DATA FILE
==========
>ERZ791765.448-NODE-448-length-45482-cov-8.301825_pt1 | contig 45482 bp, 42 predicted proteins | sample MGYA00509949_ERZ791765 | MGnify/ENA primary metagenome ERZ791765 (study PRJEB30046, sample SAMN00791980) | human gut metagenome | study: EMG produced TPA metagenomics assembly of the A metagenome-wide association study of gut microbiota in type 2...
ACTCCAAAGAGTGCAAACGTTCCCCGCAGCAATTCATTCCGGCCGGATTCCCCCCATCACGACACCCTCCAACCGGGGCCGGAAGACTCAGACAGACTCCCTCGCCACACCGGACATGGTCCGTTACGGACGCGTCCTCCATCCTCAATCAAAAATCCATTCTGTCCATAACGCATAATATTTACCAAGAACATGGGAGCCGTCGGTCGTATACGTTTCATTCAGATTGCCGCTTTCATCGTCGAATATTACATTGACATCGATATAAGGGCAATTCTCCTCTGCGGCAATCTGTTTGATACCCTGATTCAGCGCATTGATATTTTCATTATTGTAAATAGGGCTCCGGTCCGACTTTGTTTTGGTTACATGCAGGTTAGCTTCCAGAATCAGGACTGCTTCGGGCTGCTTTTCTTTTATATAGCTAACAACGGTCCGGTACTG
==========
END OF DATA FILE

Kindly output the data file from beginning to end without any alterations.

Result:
>ERZ791765.448-NODE-448-length-45482-cov-8.301825_pt1 | contig 45482 bp, 42 predicted proteins | sample MGYA00509949_ERZ791765 | MGnify/ENA primary metagenome ERZ791765 (study PRJEB30046, sample SAMN00791980) | human gut metagenome | study: EMG produced TPA metagenomics assembly of the A metagenome-wide association study of gut microbiota in type 2...
ACTCCAAAGAGTGCAAACGTTCCCCGCAGCAATTCATTCCGGCCGGATTCCCCCCATCACGACACCCTCCAACCGGGGCCGGAAGACTCAGACAGACTCCCTCGCCACACCGGACATGGTCCGTTACGGACGCGTCCTCCATCCTCAATCAAAAATCCATTCTGTCCATAACGCATAATATTTACCAAGAACATGGGAGCCGTCGGTCGTATACGTTTCATTCAGATTGCCGCTTTCATCGTCGAATATTACATTGACATCGATATAAGGGCAATTCTCCTCTGCGGCAATCTGTTTGATACCCTGATTCAGCGCATTGATATTTTCATTATTGTAAATAGGGCTCCGGTCCGACTTTGTTTTGGTTACATGCAGGTTAGCTTCCAGAATCAGGACTGCTTCGGGCTGCTTTTCTTTTATATAGCTAACAACGGTCCGGTACTG